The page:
I may use Amsoil, but it will depend on the price compared to Yamalube. Yamalube is easier for me to get. Since the engine runs cool and the oil change interval remains the same (neither favors typical synthetic oil advantages), I don't guess there's much reason to worry about it.

  14. #14

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    The thing that makes a PREMIUM synthetic better than other oils, including discount priced synthetic oil (like Costco Mobil 1) is the additive package. Once the additives are "used up" the oil no longer protects.

    Outboards typically run cool, the oil gathers condensation. Fuel leaks past rings, diluting the oil and jeopardizing the protection. Moisture and fuel in your crankcase will lead to damage.

    After break in use a PREMIUM synthetic (I am sold on Amsoil) and change it way too often. Oil is cheap insurance. Outboards are expensive and one of the last things on my list of things purchase behind food, clothes, mortgage, etc. I can't afford to replace my outboards, especially if I have to replace them because I neglected keeping a clean, quality oil in the crankcase.

  15. #15
    Member L. G.'s Avatar
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    Quote Originally Posted by kk alaska View Post
    When they
    changed back to FCW it cleaned up corrosion.
    You lost me here.

    The corrosion (metal loss, pitting, etc.) somehow "repairs" itself after going back to FCW?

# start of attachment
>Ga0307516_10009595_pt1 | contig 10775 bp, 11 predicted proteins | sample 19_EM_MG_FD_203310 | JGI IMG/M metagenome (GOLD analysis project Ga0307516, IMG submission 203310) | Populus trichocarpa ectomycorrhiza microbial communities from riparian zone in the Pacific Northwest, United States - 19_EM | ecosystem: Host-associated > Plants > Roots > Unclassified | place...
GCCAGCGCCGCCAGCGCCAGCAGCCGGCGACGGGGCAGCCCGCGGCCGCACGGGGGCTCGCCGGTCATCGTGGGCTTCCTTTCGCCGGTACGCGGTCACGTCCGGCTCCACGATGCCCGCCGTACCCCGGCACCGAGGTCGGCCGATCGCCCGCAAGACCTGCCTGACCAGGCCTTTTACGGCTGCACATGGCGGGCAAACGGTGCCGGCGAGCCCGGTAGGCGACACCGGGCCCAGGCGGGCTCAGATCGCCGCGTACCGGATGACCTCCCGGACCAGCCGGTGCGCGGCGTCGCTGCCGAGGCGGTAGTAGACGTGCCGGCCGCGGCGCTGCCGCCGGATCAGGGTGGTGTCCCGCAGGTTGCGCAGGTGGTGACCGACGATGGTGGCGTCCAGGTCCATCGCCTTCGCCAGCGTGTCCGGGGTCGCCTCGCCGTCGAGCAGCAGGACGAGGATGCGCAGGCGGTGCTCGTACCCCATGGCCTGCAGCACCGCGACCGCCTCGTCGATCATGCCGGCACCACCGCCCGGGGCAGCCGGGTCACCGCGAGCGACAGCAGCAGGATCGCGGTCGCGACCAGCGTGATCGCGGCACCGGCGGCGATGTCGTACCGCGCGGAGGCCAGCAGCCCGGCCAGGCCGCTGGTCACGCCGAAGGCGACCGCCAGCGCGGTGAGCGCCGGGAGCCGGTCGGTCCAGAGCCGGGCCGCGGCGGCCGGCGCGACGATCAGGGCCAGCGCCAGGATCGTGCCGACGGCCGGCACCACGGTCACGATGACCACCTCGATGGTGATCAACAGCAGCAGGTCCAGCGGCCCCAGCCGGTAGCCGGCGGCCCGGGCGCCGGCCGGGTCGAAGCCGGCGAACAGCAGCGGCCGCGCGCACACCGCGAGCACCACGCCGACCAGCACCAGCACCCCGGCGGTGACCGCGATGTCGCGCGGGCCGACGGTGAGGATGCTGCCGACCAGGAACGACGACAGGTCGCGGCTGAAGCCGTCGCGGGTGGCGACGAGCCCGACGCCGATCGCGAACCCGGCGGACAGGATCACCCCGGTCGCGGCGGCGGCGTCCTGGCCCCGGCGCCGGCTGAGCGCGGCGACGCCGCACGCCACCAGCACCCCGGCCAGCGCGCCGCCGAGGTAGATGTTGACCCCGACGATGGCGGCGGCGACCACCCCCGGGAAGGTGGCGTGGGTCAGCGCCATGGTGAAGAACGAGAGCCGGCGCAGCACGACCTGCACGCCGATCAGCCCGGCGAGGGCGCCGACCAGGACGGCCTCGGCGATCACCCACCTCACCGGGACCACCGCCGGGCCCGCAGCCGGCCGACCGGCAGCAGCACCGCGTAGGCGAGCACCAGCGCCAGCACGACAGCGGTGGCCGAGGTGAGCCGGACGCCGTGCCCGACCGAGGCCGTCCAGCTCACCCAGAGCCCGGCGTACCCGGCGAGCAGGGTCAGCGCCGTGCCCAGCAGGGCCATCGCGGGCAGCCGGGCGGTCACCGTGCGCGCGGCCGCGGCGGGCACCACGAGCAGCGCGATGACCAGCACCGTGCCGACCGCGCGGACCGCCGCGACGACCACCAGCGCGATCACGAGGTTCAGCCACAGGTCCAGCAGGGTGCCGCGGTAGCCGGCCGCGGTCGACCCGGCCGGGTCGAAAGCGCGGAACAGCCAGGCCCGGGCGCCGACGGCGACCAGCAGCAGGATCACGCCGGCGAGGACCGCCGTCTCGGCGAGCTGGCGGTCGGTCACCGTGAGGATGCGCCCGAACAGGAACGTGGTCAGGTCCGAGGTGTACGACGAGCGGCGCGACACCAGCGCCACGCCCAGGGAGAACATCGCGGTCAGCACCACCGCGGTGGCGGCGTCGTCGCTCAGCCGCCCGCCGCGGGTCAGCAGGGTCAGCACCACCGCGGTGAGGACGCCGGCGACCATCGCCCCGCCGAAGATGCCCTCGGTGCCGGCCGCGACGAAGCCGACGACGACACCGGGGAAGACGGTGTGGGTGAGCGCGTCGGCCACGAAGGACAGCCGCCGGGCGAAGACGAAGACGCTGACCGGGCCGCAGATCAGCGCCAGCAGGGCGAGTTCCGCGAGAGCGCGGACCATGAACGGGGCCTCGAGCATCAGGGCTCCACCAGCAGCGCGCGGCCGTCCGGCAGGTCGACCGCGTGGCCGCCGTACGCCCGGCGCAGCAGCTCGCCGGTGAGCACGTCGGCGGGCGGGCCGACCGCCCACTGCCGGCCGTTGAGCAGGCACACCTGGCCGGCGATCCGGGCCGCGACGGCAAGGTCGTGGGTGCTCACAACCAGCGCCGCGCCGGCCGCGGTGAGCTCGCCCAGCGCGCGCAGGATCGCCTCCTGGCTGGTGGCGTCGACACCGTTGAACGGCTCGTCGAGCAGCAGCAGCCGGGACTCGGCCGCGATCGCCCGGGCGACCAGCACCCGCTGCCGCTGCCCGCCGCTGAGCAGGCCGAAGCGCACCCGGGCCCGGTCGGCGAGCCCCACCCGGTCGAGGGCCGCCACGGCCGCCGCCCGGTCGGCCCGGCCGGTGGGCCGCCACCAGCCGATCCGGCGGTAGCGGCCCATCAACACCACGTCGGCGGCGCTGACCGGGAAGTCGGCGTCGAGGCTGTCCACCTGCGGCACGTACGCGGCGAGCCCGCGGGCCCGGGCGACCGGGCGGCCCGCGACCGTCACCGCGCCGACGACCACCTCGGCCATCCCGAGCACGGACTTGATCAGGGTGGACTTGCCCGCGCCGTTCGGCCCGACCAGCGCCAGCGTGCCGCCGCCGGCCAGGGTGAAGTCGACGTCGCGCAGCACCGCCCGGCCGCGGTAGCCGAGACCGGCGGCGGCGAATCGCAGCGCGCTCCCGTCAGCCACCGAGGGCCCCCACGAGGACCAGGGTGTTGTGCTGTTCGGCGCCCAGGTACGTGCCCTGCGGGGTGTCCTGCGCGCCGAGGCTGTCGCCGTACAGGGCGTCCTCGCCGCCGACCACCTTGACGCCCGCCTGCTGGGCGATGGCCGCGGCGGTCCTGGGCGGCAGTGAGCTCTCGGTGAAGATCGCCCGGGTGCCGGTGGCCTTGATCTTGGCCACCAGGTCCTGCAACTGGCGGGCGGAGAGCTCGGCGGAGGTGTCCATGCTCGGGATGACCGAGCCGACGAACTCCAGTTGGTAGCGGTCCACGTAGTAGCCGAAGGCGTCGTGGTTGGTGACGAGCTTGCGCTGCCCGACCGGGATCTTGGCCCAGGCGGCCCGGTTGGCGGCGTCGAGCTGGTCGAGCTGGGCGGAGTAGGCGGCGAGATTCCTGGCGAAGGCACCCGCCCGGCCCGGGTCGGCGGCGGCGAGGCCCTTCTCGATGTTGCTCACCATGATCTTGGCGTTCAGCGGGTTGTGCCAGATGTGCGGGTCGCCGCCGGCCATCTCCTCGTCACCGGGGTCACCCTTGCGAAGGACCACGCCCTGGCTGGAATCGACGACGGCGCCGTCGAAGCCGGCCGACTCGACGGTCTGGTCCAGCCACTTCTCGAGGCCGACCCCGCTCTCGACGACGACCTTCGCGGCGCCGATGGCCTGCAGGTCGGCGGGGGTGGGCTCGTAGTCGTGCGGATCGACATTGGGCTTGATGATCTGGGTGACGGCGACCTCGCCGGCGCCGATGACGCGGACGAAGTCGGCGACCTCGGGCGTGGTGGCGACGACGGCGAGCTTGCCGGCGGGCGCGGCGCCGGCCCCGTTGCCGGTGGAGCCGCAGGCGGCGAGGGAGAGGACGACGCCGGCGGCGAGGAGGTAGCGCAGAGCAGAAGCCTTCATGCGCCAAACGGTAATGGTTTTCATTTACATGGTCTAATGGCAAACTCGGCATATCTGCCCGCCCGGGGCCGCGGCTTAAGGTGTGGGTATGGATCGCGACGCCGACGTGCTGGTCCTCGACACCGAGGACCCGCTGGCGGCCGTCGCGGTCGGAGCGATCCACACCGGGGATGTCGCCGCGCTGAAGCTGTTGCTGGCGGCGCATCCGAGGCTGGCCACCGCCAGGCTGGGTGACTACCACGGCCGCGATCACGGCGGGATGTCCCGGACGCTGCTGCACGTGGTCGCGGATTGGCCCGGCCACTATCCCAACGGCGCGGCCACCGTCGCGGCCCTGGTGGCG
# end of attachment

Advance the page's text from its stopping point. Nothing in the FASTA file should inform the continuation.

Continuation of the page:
[I don't think so . . .]

  16. #16
    Member L. G.'s Avatar
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    Quote Originally Posted by bobshem View Post
    The thing that makes a PREMIUM synthetic better than other oils, including discount priced synthetic oil (like Costco Mobil 1) is the additive package.
    Mobil 1 is a "discount priced" synthetic? I think that would be any blended sythetic that claims (or otherwise makes the buyer believe that) to be a full synthetic.

  17. #17
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    What's wrong with just 10-30 old fashion oil?

    Syn oils are not worth all the extra cash if you perform the needed maintenance. Syn is good when you live in Fairbanks for winter use, but then again I don't think anyone is using their boats....

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  18. #18

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    What's wrong with just 10-30 old fashion oil?


    There is a great resource called "The Motor Oil Bible". I think that you can download it for free from the Internet. It will tell you what's wrong with old fashioned oil.

    I read it and it explains that crude oil is fashioned to work as an engine lubricant. Crude varies in quality and is made suitable as a lubricant by refining and additives. Crude can only be refined so far and still be economical. If you make it a first rate lubricant it will be too expensive to create. An extensively refined crude lubricant would be more expensive that a lubricant designed and "constructed" from the ground up.